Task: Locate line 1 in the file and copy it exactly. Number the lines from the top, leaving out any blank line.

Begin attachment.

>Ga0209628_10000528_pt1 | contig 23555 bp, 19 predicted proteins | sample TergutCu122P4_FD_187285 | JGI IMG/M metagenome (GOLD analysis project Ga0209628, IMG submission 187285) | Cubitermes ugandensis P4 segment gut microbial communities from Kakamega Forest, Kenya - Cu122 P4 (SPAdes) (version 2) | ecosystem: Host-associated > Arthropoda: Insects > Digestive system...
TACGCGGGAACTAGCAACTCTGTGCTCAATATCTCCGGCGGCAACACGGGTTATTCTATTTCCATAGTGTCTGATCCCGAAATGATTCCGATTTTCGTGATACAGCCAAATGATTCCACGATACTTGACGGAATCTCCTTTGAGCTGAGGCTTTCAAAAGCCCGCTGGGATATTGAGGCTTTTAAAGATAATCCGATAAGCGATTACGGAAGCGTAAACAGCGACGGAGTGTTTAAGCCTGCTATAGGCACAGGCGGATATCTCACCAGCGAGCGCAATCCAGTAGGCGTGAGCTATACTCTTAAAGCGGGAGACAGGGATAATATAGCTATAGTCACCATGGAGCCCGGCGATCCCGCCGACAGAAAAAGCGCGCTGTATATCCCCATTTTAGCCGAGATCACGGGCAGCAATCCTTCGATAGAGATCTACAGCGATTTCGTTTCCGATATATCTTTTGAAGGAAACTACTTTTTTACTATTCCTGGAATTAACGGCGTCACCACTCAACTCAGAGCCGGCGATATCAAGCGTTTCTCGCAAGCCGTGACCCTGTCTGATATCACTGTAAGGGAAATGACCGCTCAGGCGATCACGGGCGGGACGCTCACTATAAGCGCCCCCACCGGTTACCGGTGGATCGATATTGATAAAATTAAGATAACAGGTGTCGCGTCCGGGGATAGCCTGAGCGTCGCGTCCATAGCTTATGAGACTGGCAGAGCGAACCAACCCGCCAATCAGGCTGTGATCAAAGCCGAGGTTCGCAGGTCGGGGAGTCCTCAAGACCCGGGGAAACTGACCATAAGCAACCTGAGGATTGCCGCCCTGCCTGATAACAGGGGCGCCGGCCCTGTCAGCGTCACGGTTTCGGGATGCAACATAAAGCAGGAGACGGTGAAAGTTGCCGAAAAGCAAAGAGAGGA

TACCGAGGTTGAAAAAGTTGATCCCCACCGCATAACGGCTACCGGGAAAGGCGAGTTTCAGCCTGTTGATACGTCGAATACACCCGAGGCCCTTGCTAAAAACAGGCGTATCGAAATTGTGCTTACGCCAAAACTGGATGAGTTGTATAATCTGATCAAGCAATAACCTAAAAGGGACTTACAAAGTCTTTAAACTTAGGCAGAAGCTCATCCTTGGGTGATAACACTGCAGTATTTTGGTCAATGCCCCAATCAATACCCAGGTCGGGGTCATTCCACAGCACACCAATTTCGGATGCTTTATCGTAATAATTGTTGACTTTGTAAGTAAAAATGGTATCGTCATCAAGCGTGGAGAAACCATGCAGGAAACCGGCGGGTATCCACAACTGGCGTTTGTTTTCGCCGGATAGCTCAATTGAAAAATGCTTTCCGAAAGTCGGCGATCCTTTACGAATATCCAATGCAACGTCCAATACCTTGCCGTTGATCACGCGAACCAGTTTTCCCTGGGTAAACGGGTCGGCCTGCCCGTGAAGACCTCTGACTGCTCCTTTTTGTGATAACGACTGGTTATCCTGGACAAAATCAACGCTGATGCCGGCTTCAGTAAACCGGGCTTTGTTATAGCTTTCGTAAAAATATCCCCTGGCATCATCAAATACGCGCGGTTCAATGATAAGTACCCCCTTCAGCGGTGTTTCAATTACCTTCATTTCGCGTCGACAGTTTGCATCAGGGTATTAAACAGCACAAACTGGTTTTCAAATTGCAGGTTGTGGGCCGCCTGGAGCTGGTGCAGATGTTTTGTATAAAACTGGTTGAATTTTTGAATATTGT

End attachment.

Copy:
>Ga0209628_10000528_pt1 | contig 23555 bp, 19 predicted proteins | sample TergutCu122P4_FD_187285 | JGI IMG/M metagenome (GOLD analysis project Ga0209628, IMG submission 187285) | Cubitermes ugandensis P4 segment gut microbial communities from Kakamega Forest, Kenya - Cu122 P4 (SPAdes) (version 2) | ecosystem: Host-associated > Arthropoda: Insects > Digestive system...